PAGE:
'Yes' to a life of huge icy challenges
THE universal reaction to first experiencing Antarctica is "awe and wonder", according to one of the country's trailblazers, Syd Kirkby AO MBE.
The 86-year-old retired surveyor, recognised by the Australian Museum as one of our 50 greatest explorers and by The Australian newspaper as one of our 10 greatest adventurers, said he had seen people "actually incapacitated by awe, they were just so overwhelmed by the grandeur, scale and magnificence".
And despite wintering (1956-57, 1960-61 and 1979-81) and summering there (1961-62, 1962-63 and 1964-65 and 1979-80) as part of Australia's Antarctic program, undertaking extensive sledging journeys for exploration and mapping, and returning in later years with tourists, he said Antarctica remained fascinating and incomparable.
Syd is recorded as having explored and mapped more of the Australian Antarctic Territory than anyone else - much of it by dogsled in temperatures to minus 70 degrees Celsius.
He established the most easterly, westerly and southerly astrofixes in the Australian Antarctic Territory and with two comrades became the first and only people to explore the Prince Charles Mountains on the ground more than 60 years ago.
While he has not personally noticed any climate-related environmental changes over the years in Antarctica, he said "it behoves us to treat the planet with complete circumspection and care because that is the right thing to do" rather than continuing with our "profligate and careless use of resources".
Living on the edge
Syd said he had never felt any enmity or opposition from the continent, as some people articulated, but it was certainly not an environment to be taken lightly.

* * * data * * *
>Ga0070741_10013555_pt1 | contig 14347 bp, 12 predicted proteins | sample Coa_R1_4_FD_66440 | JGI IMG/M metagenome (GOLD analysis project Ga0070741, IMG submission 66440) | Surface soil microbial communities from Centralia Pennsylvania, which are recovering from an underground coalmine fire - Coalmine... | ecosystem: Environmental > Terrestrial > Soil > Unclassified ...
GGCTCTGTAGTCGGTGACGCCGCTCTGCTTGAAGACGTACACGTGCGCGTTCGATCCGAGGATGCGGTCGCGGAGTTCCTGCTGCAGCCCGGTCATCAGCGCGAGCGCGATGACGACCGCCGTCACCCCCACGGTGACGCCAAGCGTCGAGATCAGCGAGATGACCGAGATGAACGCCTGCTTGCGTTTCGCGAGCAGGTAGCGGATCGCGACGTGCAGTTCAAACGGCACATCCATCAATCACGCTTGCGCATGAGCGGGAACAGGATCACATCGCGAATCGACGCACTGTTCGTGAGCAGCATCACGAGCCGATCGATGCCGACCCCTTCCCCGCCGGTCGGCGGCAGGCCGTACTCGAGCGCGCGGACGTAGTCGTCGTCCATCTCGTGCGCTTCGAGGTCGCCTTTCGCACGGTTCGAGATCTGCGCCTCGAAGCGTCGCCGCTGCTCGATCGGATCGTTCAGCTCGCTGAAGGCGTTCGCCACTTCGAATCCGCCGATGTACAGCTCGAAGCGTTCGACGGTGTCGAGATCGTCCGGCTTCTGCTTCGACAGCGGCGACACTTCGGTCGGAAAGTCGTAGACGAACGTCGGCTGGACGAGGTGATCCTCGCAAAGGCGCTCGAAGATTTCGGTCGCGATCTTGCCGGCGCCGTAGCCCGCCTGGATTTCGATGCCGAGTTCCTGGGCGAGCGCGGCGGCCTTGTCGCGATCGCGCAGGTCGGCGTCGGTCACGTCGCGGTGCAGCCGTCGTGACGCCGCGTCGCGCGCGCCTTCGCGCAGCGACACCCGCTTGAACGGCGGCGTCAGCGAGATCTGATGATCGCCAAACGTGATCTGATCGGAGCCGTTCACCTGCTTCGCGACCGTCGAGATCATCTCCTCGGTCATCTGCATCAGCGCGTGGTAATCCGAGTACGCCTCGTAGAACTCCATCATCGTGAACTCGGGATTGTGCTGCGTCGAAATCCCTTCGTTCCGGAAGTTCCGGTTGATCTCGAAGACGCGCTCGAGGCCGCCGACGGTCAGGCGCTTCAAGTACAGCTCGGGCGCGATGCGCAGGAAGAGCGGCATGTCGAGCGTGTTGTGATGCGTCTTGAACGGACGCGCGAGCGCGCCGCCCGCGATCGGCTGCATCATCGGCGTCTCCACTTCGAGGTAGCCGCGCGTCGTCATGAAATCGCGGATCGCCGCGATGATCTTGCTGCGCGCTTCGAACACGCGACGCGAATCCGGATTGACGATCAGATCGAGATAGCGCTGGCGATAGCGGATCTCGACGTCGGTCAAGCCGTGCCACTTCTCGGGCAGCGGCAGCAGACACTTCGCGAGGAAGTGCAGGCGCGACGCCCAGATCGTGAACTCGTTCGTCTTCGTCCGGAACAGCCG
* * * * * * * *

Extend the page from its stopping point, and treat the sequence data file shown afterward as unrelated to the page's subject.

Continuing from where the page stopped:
He recalled winds so strong they had picked up and blown a cable-tied DC3 plane over 12km, and spending months in a 2m x 1.5m tent, hundreds of miles from Mawson station, with just a handful of dogs and two comrades, knowing that a simple tear in the fabric could mean they perished.
"Knowing there is no salvation except as a result of your efforts and those of your two comrades is a very privileged feeling," he said, comparing it to the bond of fellow soldiers or those united by natural disaster.
He said he had learnt a lot "as a 22-year-old kid" working with former Second World War servicemen including Battle of Britain veterans during his first winter in Antarctica.
"They knew themselves, and they knew about bravery and honour and comradeship," he said.
"To run like billy-oh trying to keep up with those men and then realise after a few months that they treated you just like one of them was pretty heady stuff ... mind you, you're not like them at all."
However, Syd had fought his own battles to be there. He overcame childhood polio and being told he would never walk again through his own determination and his father's dedication and gruelling exercise regime.
Syd described the comradeship between sledgers as "probably closer than most family relationships", because so much time was spent in complete dependence on each other, traversing terrain knowing that "no feet have ever been where your feet are".
Working with the sledge dogs, which he described as "wonderful and beautiful animals", he said was also a privilege, although "a fairly sweaty and hardworking privilege".